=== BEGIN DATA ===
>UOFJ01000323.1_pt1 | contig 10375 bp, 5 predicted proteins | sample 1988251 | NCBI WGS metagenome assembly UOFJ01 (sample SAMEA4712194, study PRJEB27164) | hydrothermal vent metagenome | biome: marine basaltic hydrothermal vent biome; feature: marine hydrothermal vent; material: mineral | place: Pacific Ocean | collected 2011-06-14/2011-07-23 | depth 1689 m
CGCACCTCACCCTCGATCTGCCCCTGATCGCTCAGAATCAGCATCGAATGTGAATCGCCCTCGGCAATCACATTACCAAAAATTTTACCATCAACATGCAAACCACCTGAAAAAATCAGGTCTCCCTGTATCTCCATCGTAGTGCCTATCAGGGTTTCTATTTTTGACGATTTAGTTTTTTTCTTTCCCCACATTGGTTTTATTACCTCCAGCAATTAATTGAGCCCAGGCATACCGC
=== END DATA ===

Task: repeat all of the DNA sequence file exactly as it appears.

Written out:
>UOFJ01000323.1_pt1 | contig 10375 bp, 5 predicted proteins | sample 1988251 | NCBI WGS metagenome assembly UOFJ01 (sample SAMEA4712194, study PRJEB27164) | hydrothermal vent metagenome | biome: marine basaltic hydrothermal vent biome; feature: marine hydrothermal vent; material: mineral | place: Pacific Ocean | collected 2011-06-14/2011-07-23 | depth 1689 m
CGCACCTCACCCTCGATCTGCCCCTGATCGCTCAGAATCAGCATCGAATGTGAATCGCCCTCGGCAATCACATTACCAAAAATTTTACCATCAACATGCAAACCACCTGAAAAAATCAGGTCTCCCTGTATCTCCATCGTAGTGCCTATCAGGGTTTCTATTTTTGACGATTTAGTTTTTTTCTTTCCCCACATTGGTTTTATTACCTCCAGCAATTAATTGAGCCCAGGCATACCGC